A frigid breeze brushes against my skin. I ignore it. There are more important matters at hand. I brace my hands against the ground and push myself to my feet. The grass, normally very soft, feels like concrete and is sharp to the touch. I glance over my right shoulder and see the familiar scoreboard, painted brown and bordered in red and white. The bright white lights display a number that has been both my worst enemy and my greatest ally, “0:00.” My eyes shift to a teammate on the left. “We did it again.” I said, grinning.
There is a tremendous feeling of raw excitement when you accomplish an important goal. As I stood on that grass field amidst the fans, friends, and family in attendance, I reflected on my past. Life is a great teacher, but she gives the test before she teaches the lesson.
As a student-athlete at Brown University, I learned to value perseverance. I loved the competitive atmosphere and I loved representing my university. The Ivy League does not offer athletic scholarships. Each student is given the same need-based scholarship. There was no financial incentive for an athlete and we were free to leave the team if we chose. Despite juggling over forty hours of athletic obligations each week, plus a full academic workload, I could not be happier. Regardless of how exhausted I was from the day’s events, I enjoyed accomplishing each objective. There were many late night study sessions. “I have other things I need to be doing right now,” was a common phrase heard during our pre-sunrise workouts. Time management skills were an absolute necessity. Without them I would have been overwhelmed with work.
I was afforded a variety of opportunities during my academic tenure. One of the most enjoyable opportunities was a chance to give back to the Providence community. Brown Athletics was active in the community and I participated in a wide array of philanthropic events. These events ranged from leading all-night walk teams, constructing a house for an under-privileged family, and raising pledge donations to benefit cancer research.
From these events, one in particular stood out. Fox Point was a local elementary school located not far from campus. Each week around 10-15 volunteers would gather and travel to the school. We would spend an hour of our day, normally between our class schedules and practices, playing with the children during their recess. I was amazed at the complexity of each child’s personality. The kids were extremely perceptive. They could spot when I was not having a “good” day and were always quick to point it out. We would talk about their day, what video games they enjoyed, and their favorite animals. They taught me to cherish my life and the relationships that developed. I volunteered for all four years. At the end of the day, I found myself forgetting they had special needs.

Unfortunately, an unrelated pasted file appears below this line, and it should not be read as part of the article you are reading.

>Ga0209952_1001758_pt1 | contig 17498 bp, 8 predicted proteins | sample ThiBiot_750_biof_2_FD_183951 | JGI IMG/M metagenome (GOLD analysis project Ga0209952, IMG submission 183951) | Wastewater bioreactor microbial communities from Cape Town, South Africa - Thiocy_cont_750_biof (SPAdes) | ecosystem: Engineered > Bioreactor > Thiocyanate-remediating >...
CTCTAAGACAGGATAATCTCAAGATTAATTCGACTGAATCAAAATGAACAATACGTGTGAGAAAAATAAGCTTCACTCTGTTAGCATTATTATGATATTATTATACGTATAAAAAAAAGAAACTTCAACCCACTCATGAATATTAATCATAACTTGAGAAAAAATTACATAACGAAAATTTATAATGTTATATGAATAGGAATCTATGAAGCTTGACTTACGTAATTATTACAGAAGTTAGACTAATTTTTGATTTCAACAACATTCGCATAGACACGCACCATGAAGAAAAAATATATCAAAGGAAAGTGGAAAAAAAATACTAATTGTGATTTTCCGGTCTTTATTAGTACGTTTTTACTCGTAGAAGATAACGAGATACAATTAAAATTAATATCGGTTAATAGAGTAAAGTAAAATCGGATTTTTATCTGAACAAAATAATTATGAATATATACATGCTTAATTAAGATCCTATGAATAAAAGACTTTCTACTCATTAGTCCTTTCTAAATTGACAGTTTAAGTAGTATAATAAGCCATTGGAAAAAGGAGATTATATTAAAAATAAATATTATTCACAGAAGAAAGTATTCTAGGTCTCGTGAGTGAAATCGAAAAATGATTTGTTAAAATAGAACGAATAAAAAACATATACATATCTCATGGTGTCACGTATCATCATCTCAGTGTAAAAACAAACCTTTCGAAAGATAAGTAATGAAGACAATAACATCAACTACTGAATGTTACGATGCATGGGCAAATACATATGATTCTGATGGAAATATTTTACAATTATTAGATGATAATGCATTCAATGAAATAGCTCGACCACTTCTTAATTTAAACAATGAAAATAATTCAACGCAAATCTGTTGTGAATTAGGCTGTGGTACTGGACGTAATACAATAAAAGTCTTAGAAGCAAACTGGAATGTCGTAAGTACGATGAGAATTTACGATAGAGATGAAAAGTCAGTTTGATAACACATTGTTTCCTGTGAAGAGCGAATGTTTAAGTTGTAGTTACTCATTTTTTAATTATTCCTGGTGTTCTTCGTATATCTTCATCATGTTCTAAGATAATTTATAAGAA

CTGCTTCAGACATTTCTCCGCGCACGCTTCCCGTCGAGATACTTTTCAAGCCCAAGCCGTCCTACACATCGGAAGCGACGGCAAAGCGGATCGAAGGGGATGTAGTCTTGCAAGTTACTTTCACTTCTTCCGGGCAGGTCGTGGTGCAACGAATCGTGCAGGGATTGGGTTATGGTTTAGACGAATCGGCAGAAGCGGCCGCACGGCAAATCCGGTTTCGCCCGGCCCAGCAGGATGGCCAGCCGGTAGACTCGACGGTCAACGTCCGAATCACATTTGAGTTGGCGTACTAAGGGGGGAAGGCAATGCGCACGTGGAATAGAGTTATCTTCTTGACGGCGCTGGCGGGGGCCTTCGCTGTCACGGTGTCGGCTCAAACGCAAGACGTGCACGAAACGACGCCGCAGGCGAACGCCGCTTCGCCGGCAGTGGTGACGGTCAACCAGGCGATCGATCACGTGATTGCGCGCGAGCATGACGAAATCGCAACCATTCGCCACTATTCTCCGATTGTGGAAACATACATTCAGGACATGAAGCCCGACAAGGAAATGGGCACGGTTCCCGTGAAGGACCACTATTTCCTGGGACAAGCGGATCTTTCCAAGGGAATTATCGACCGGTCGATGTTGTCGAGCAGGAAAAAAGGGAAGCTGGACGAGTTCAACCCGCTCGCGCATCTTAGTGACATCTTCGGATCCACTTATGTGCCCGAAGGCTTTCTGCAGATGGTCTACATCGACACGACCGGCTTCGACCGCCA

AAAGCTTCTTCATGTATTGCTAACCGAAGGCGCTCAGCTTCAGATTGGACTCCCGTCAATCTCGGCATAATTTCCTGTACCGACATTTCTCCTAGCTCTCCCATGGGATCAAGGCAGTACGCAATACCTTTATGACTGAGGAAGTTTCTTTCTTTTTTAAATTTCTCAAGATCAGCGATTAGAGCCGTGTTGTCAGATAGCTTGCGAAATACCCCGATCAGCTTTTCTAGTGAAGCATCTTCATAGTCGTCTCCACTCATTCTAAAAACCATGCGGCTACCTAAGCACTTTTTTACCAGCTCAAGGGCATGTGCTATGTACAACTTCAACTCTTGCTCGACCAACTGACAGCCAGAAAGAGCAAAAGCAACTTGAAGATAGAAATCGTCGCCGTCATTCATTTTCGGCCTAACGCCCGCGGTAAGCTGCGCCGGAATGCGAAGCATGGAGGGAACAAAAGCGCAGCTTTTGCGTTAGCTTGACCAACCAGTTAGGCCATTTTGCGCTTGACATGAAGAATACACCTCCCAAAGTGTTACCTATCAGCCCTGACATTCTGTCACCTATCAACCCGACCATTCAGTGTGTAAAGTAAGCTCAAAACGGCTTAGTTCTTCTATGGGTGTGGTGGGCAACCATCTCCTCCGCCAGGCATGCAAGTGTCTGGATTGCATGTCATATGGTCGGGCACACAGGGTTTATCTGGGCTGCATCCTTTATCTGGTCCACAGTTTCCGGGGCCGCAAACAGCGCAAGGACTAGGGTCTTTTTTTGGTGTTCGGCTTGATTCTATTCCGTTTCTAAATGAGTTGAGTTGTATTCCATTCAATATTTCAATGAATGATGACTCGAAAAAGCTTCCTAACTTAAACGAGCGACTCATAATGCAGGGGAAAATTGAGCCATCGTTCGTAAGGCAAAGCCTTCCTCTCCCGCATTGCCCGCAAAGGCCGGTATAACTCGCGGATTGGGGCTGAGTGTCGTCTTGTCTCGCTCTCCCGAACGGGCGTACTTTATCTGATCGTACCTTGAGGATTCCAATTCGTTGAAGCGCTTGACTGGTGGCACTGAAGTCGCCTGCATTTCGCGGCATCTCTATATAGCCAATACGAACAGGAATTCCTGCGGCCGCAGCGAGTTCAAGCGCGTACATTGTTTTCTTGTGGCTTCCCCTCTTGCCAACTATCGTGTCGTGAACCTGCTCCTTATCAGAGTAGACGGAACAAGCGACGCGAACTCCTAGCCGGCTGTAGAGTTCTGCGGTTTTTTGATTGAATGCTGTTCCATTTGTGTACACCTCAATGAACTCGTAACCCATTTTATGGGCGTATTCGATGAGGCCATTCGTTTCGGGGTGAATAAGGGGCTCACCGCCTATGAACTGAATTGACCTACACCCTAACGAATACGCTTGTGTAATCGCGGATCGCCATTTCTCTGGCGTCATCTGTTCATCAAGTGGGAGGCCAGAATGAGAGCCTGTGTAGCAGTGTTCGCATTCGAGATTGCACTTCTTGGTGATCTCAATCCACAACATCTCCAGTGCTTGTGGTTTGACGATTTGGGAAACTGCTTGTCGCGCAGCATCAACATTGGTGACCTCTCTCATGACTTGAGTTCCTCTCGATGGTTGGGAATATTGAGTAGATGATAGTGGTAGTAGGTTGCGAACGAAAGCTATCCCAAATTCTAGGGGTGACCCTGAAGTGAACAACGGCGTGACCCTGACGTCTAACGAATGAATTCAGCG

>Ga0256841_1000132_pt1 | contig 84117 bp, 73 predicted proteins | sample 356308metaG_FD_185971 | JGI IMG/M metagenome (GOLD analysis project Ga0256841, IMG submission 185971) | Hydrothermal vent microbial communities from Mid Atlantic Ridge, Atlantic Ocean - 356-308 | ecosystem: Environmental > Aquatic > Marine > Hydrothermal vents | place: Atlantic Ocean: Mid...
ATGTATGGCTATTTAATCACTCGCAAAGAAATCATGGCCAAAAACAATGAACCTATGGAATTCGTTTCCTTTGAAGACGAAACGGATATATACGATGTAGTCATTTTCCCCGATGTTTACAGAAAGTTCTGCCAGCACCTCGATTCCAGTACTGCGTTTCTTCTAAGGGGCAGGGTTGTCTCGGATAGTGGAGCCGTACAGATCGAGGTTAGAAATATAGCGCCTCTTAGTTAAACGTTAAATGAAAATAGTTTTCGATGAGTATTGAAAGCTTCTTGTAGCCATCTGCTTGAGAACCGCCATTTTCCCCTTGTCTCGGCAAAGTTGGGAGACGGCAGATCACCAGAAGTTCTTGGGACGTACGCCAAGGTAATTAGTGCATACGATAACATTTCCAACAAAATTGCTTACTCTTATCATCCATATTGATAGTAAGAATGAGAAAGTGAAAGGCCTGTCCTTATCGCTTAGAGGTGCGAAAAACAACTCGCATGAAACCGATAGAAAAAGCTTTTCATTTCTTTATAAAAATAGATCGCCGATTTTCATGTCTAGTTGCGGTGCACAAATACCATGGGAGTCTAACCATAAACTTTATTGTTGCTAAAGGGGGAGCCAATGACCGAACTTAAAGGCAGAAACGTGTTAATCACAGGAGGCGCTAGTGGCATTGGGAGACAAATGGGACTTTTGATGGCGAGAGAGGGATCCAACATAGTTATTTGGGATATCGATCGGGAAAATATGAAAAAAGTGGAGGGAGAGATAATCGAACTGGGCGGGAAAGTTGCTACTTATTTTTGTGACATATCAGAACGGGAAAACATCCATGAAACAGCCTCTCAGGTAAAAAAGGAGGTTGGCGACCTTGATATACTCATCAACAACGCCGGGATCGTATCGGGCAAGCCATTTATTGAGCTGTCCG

The desire to achieve differs among individuals. My environment fostered this desire. It is comparable to a feeling of restlessness. Academia and athletics only provided a temporary relief. I was on pace to graduate with a degree in Economics from a school with a great academic reputation, I won two Ivy League championships (the only class in the school’s history to accomplish the feat), and was selected All-Ivy. I was grateful for the wonderful experiences and opportunities. But deep inside, I always wanted more.
Participating in a team-oriented environment developed and refined my leadership skills. It taught me the importance of giving back to the community. It taught me the intrinsic value of cooperation and accountability. The practice of business law is analogous to a team. Using knowledge gained, you contribute ideas, collaborate with colleagues, and work towards an important goal. The lessons I learned and situations I encountered have given me the foundation to develop into a truly successful lawyer. I am ready to take this next step in my education. I welcome the opportunity to improve.